I say, screw the insensitive people and keep bringing your fish. You are doing what is best for your health, physically AND mentally, and health trumps odors any day. That said, I would be certain to try to bring in fishes that are mild and don't have a lot of "fishy" smell. Also, I'd be sure to pre-cook the fish at home to limit the amount of heating time and, hopefully, the lingering odors. Also, you could give a show of trying to accommodate by purchasing and bringing in a can or two of air sprays/deodorizers in pleasant scents that your co-workers could spritz as needed to help mask any objectionable odors.

    Don't let them get you down! I ran into a similar insensitivity at work, as well. Eventually my co-workers started asking me all about the diet restrictions and they soon realized how difficult it can be...and became much more sensitive, understanding and supportive in the process.

  13. This is a bit off the topic but since it involves another social situation, I figured I'd stick it here and see what comes of it.

    I've been invited to a night at the movies with a few friends. I haven't been to a movie at a theater since I saw 'Turner & Hooch'. Yes, that was way back in 1989 and anyone that's read this thread knows my reasons why, so don't flame me about it. Anyway...that last outing was LONG before I got diagnosed and I was wondering if anyone knew if the popcorn you can get at the theaters is gluten-free?

    Thanks.

  14. I breed, raise, train and show horses and I've never had a problem dealing with any of the feeds, etc. that I'm constantly in contact with. I've even used barley straw to bed down some of the broodmares in the past (currently using oat straw)and even with all of that dust flying around...nada.

    Oats and corn are probably the most prevalent ingredients in the majority of horse feeds. Bran mashes are still used, although infrequently, mostly in Hunter/Jumper barns but have pretty much become an "old-timers feed". They can be time consuming to make as they have to be properly steamed before feeding, so most of today's modern, time-pressed horseman don't feed them. It's just so much easier to pop a "horse cookie" or sugar cube out of a box, a peppermint Starlight candy out of it's plastic wrapper or a carrot from a bag.

    I feed pelleted feeds for several reasons: 1.) the softer pellets are easier for horses, young or old, to chew. 2.) pelleted feeds don't mold in hot weather and freeze into blocks in cold weather the way molasses/sweet/textured (or whatever your region calls them) feeds. 3.) pelleted feeds have very little dust to fly around. 4.) you get a consistent nutrient content from bag to bag with pellets. 5.) I use an alfalfa-based, high oil feed for excellent nutrition, strong feet, good weight gain & growth, glossy coats...and less exposure on my part to any gluten-containing grains.

    Since it sounds as though you'll be dealing with a boarding/lesson stable and won't have control over these sorts of things, I would have to agree with the others. There's probably no reason to curtail your child's horse activities due to gluten fears. As a student, she's probably not going to be helping with feeding or handling grain rations and I'm certain that if you discuss the issue with the instructor, they'd do what they can to prevent problems. Remember, students are their paycheck so reputable instructors will do what they can to accommodate & keep people coming back...as long as the requests are approached with respect. You also need to be aware that the instructor is probably new to this, as well, so they'll need some latitude on your part for some initial slip-ups. You'll gain extra points with the instructor, too, if you realize their job is to teach, not babysit, and stick around during barn time to be your child's reminder to keep her hands from her mouth and to wash up as needed.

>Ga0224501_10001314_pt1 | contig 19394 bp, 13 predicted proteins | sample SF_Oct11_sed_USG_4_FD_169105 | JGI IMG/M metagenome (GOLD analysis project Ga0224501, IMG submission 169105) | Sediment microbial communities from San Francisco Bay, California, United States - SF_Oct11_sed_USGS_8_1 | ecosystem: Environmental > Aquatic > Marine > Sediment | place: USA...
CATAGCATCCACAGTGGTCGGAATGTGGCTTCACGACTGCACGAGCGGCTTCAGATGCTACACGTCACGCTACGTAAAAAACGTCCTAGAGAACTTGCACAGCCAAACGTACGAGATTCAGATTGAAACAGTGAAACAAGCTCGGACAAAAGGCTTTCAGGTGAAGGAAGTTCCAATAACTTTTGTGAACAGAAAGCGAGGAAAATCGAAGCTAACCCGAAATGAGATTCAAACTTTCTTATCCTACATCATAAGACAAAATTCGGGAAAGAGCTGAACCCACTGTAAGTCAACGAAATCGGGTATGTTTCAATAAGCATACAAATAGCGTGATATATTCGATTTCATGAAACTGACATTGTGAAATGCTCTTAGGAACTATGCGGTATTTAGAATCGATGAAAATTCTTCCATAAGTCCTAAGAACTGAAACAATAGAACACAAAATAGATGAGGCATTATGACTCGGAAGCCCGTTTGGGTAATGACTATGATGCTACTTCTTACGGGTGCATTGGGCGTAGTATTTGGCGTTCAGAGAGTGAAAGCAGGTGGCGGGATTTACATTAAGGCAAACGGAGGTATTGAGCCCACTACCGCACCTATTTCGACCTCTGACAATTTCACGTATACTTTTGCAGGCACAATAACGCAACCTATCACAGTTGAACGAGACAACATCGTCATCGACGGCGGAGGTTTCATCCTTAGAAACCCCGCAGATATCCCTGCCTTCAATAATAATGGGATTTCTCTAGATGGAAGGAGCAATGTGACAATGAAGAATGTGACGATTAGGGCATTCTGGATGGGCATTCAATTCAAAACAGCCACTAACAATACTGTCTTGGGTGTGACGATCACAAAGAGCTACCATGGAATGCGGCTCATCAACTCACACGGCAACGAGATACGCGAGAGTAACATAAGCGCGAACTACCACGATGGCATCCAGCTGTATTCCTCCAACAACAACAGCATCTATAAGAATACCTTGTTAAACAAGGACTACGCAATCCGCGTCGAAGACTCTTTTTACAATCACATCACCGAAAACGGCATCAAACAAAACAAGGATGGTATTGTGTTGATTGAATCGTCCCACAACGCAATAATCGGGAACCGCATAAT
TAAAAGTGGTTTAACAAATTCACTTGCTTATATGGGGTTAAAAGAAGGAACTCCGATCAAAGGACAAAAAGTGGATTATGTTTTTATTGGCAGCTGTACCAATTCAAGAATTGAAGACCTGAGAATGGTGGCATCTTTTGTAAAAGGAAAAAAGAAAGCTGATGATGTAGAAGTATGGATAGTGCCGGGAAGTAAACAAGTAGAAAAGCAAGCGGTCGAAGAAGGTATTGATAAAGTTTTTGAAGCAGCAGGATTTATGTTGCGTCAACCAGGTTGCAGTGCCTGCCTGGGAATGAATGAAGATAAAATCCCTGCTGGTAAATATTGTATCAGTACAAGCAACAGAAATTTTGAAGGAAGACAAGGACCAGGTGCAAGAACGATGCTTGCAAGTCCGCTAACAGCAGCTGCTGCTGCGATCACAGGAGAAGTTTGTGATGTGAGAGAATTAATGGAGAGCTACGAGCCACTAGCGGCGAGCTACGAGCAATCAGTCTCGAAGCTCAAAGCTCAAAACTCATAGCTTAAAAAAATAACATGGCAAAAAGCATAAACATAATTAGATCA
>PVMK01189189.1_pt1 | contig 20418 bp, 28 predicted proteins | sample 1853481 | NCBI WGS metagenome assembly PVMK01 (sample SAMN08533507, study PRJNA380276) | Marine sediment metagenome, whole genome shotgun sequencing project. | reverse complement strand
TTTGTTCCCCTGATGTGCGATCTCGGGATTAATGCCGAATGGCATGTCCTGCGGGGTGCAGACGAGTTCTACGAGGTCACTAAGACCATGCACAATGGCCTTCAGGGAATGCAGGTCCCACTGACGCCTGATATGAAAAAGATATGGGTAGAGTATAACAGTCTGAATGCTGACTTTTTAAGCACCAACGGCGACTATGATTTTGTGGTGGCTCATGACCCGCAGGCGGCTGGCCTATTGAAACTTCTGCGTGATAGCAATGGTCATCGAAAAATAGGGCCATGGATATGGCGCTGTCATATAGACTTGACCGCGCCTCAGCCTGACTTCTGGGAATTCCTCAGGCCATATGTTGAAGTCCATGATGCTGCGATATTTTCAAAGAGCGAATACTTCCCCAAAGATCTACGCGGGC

Also, a barn is an inherently dirty place, so you'd have to talk with your child about keeping her hands out of her mouth, anyway. To make certain you're doing everything you can, buy her a small grooming tote at a local tack shop and the two of you can make a mother-daughter project out of making her a "Barn Survival Kit". Tucked inside can be things like a pack of celiac disease-friendly baby wipes, gel hand cleanser, a bottle of water, a few gluten-free snacks she can munch if she gets hungry and any other items you think might be helpful in case she gets soiled. If you want to go a bit larger, you can even put a change of clothes in there should she get something on her. In order to make the bag "special" and fun, instead of just one more celiac disease-induced restriction, you could get her to customize it by decorating it with puff-paints, sequins, rhinestones, jewels or whatever or by simply helping her to stencil the names of her favorite lesson horses on it. It wouldn't surprise me if the other girls in the barn would soon be showing up with their own Barn Survival Kits and your daughter could take pride in setting a trend!

  15. BigDogz, your reaction most certainly was NOT to the Marzetti's, or not to gluten in the Marzetti's. Even IF the culture were started on bread, gluten would not be measurable. I've used it several times, although I prefer to make my own. It's better.

    richard

    Richard,

    I respectfully disagree with you about my reaction not being to the Marzetti's dressing. It was the ONLY new thing I added to my diet prior to the reaction. I add in only one new commercial product at a time so that, should I have a reaction, I know exactly what it is that did it. Also, I make ALL of my own meals, in my own gluten-free kitchen, and only with fresh foods to assure there is no chance for contamination.